Encouragement in a Time of Cynicism

Recently, I was having a conversation with a friend, and the subject of her immigration status came up. She currently has protection under the Deferred Action for Childhood Arrivals (DACA) program–an executive action under President Obama that provided legal status for those who were brought to the U.S. as children; often, they are called DREAMers. Our current president terminated this program, leaving many of those DREAMers in limbo, including my friend.

“Have you thought about what you might do if you lose your status?” I asked her hesitantly. My rebellious streak secretly hoped that she would talk about civil disobedience–that she would stay here as an undocumented immigrant and fight for her status along with other DREAMers. But she surprised me.

What do you do when this is the only place you know as home, but the hateful rhetoric tells you you don’t belong here?

She calmly took a sip from her drink and then said, “I’ll go back to my country. I’ve already looked into it. If they don’t want me here, I’ll get to know my country and give the best of who I am there.”

I think I understand what she means. As much as I want her to stay, I often reflect on all the ways immigrants like us are being told we are not wanted here. It’s disheartening, discouraging, disappointing, and…fill-in-the-blank with any number of dis- words.

The leader of our country regularly maligns us and attacks our very humanity with statement like…

…he wants immigrants from Scandinavia and not poor, shithole countries.

…we need a border wall to separate us from our southern neighbors.

…his insistence, despite all evidence to the contrary, that Mexico isn’t sending their best to the U.S.

…his intention to mobilize the national guard troops to protect our borders, as if immigrants were bugs in need of crushing.

…and, most recently, the discharge of immigrants from the military–they will be deported after having been promised a pathway to citizenship.

What do you do when this is the only place you know as home, but the hateful rhetoric tells you you don’t belong here? 

In my worst moments, that question drives me to despair and cynicism. In my better ones I want to hide away in my house and escape with a book or Netflix. But sometimes I allow the light of the Holy Spirit to shine through the noise and disorder in my head, and remember that ugly words, unwelcoming policies, and border walls can’t keep me from belonging to the Christian community–from the Church with a capital “C” because it’s a worldwide church that belongs only to God.

Share God’s Peace with One Another

What’s most surprising to me is that I often hear the Spirit’s voice reinforcing this truth in that most awkward of all church traditions: the passing of the peace. This is an exercise of reconciliation and belonging where we touch and speak peace to one another.

If you’re not familiar with “the passing of the peace,” it’s the time in the service, usually after the sermon but before communion, when the pastor asks the congregants to greet one another with peace, and everyone starts shaking hands or hugging.

“The peace of God be with you always,” the pastor proclaims.

“And also with you,” responds the congregation in unison.

“Share God’s peace with one another!” 

Ugly words, unwelcoming policies, and border walls can’t keep me from belonging to the Christian community

 I confess I have never liked this part of the liturgy. In the past, I would frequently share God’s peace with a few people around me and then abruptly sit down and feign extreme interest in the contents of the bulletin.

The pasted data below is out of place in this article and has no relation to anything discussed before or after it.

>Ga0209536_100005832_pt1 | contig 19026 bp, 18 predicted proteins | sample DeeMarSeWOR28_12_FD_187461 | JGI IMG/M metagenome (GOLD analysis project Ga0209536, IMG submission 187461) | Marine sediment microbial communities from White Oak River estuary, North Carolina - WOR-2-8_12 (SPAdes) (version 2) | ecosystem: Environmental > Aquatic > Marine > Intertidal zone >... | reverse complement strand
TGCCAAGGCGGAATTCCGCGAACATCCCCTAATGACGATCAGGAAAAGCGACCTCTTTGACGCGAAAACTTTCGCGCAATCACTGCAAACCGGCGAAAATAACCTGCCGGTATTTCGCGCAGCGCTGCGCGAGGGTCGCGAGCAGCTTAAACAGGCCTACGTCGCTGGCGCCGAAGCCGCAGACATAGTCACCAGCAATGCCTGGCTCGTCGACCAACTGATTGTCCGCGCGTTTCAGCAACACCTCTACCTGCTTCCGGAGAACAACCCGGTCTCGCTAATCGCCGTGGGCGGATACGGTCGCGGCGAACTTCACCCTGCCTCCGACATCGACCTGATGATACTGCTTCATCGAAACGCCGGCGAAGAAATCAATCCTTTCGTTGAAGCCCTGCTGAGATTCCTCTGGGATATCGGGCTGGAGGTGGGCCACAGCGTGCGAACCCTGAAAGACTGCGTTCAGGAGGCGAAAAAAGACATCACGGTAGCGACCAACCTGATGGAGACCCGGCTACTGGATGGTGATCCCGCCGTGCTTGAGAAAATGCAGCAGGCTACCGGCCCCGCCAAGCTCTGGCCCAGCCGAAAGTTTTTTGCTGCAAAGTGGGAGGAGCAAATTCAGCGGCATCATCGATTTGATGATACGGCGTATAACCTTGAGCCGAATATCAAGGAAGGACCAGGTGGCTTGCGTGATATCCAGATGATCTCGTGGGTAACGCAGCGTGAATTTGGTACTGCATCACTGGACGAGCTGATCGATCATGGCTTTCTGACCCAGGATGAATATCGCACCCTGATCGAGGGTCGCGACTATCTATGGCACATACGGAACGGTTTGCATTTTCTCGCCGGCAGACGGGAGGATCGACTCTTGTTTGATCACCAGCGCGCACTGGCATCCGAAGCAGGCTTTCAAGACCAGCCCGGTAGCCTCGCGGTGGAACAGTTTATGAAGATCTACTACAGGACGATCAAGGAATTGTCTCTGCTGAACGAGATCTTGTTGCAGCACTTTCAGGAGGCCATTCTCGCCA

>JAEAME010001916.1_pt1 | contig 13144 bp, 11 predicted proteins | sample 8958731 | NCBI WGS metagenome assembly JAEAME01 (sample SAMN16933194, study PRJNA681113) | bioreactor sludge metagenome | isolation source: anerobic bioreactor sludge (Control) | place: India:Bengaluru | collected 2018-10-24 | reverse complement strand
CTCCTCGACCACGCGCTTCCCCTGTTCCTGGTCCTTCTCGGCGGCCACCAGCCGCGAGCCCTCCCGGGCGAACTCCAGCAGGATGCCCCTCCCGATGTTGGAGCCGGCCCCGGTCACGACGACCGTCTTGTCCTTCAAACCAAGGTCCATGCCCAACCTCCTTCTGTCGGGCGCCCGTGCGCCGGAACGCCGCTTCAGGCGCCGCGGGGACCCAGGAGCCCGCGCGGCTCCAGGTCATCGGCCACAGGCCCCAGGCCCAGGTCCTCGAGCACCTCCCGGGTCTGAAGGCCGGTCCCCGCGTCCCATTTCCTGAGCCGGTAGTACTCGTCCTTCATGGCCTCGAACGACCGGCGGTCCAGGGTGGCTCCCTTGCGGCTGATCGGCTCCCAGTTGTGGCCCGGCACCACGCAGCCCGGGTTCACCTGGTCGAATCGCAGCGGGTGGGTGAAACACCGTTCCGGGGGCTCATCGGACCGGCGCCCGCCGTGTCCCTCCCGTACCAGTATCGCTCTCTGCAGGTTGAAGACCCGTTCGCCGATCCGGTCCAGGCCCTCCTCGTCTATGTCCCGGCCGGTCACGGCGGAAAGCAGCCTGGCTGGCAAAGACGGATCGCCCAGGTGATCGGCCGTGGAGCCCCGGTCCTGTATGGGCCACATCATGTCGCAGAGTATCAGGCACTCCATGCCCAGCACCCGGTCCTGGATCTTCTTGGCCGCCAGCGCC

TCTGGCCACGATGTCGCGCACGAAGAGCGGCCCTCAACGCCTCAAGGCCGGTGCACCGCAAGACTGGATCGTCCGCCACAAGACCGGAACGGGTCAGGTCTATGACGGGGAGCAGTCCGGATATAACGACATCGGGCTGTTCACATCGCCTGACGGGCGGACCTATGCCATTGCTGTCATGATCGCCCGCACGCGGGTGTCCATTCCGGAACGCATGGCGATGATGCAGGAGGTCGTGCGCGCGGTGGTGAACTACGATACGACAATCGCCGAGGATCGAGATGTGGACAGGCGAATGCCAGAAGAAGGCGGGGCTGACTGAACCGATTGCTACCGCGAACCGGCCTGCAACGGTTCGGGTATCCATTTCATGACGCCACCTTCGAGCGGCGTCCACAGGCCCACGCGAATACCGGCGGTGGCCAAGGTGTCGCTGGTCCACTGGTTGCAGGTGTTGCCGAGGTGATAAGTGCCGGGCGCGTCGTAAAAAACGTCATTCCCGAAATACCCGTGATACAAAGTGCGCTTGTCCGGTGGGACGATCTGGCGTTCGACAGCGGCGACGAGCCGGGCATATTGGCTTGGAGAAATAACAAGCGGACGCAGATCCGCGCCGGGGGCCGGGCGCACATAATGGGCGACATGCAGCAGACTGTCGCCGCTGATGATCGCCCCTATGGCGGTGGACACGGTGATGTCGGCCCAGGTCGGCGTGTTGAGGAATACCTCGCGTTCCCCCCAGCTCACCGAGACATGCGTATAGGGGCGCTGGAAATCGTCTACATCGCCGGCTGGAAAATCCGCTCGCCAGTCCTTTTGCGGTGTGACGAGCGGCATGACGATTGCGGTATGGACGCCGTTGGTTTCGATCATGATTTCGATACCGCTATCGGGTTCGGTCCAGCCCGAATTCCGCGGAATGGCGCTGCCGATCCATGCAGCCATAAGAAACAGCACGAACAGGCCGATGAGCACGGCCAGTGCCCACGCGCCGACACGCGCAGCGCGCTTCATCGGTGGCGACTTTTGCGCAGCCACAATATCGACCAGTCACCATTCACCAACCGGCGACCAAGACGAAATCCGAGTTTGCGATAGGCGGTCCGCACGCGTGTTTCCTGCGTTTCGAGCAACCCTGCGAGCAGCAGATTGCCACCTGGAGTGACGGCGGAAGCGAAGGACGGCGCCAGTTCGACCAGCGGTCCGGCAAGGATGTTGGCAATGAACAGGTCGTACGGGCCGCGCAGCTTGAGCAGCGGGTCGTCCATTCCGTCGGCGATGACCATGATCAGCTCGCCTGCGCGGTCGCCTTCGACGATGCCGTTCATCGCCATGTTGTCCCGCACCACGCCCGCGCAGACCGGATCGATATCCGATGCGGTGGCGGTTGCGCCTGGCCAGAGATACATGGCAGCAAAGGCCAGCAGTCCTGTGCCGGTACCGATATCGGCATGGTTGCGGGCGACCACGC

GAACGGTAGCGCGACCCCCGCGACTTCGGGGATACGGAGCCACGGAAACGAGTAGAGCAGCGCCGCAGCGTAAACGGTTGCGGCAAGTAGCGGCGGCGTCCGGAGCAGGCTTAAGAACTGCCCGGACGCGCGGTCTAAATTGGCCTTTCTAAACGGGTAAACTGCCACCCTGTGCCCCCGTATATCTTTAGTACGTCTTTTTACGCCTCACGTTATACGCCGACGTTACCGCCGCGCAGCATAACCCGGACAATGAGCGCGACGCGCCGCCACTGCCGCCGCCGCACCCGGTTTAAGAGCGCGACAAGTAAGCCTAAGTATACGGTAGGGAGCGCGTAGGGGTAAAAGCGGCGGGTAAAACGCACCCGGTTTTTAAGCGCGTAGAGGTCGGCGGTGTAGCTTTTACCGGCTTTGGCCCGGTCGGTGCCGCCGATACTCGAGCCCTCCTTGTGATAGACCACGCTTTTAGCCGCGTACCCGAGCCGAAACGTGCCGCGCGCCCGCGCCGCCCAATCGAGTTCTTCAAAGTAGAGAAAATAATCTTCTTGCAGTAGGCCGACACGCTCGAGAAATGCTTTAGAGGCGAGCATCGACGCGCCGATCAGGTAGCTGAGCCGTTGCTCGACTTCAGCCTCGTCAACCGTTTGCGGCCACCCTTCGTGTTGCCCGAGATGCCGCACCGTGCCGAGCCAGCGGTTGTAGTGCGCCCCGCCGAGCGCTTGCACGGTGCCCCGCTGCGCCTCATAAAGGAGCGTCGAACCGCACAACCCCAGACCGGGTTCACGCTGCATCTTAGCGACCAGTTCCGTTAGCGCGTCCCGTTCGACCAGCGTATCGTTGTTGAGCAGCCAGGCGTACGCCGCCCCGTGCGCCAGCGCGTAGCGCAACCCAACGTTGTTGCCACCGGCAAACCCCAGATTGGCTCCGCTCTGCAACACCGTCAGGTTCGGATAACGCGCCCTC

But lately, I have grown to appreciate and even love this sometimes uncomfortable church exercise. And it has everything to do with the changed circumstances in our country at this political moment. In the sharing of God’s peace I know that I am where I belong and my soul is lifted. 

In my little Lutheran church literally everyone greets everyone. We have peace travelers who pilgrimage all over the sanctuary sharing God’s peace. It’s a time of hugging, hand-holding, and lingering conversations. Strangers greet strangers; friends greet friends; and it’s somehow right and good to show tangibly that we care for one another.

A Weekly Reconciliation

The origins of this tradition hearken back to Jesus’ Sermon on the Mount: “So when you are offering your gift at the altar, if you remember that your brother or sister has something against you, leave your gift there before the altar and go; first be reconciled to you brother or sister, and then come and offer your gift” (Matthew 5:23-24). Early Christian writings suggest that those who belonged to the early church made this weekly reconciliation a part of their worship.

I have no idea what the earliest members of the church thought about this practice, but I suspect it wasn’t the rote exercise it had become to me. Because they were a young church in crisis, enduring persecution and fragmentation. Perhaps this sharing of the peace reminded them they had each other and no one else. Perhaps they found the peace with one another that they could not find in the world outside their little house church’s door. Or perhaps like me they found encouragement and actual peace, the one the Apostle Paul describes as surpassing all understanding, knowing that no matter what the empire said, they belonged to a kingdom and a community that no one could take away from them.

And so I joyfully (and still a little reluctantly) shake all the hands and hug all the people, and my soul is encouraged. But I still use hand sanitizer before communion, and so should you.

Where do you find encouragement in times of cynicism?

Karen González

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